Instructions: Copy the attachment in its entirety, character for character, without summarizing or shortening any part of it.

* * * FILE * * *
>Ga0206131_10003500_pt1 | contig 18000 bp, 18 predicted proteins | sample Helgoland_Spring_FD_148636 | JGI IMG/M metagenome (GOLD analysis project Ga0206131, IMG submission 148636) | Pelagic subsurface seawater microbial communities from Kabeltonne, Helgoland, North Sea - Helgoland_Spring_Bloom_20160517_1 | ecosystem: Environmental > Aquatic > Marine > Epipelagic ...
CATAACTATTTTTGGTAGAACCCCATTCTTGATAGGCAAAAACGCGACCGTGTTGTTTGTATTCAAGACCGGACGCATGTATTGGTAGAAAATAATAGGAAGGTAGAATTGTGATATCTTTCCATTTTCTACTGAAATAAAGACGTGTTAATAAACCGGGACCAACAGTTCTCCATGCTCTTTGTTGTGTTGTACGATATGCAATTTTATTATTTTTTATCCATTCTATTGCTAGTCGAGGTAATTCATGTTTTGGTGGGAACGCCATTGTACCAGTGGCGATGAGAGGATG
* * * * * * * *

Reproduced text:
>Ga0206131_10003500_pt1 | contig 18000 bp, 18 predicted proteins | sample Helgoland_Spring_FD_148636 | JGI IMG/M metagenome (GOLD analysis project Ga0206131, IMG submission 148636) | Pelagic subsurface seawater microbial communities from Kabeltonne, Helgoland, North Sea - Helgoland_Spring_Bloom_20160517_1 | ecosystem: Environmental > Aquatic > Marine > Epipelagic ...
CATAACTATTTTTGGTAGAACCCCATTCTTGATAGGCAAAAACGCGACCGTGTTGTTTGTATTCAAGACCGGACGCATGTATTGGTAGAAAATAATAGGAAGGTAGAATTGTGATATCTTTCCATTTTCTACTGAAATAAAGACGTGTTAATAAACCGGGACCAACAGTTCTCCATGCTCTTTGTTGTGTTGTACGATATGCAATTTTATTATTTTTTATCCATTCTATTGCTAGTCGAGGTAATTCATGTTTTGGTGGGAACGCCATTGTACCAGTGGCGATGAGAGGATG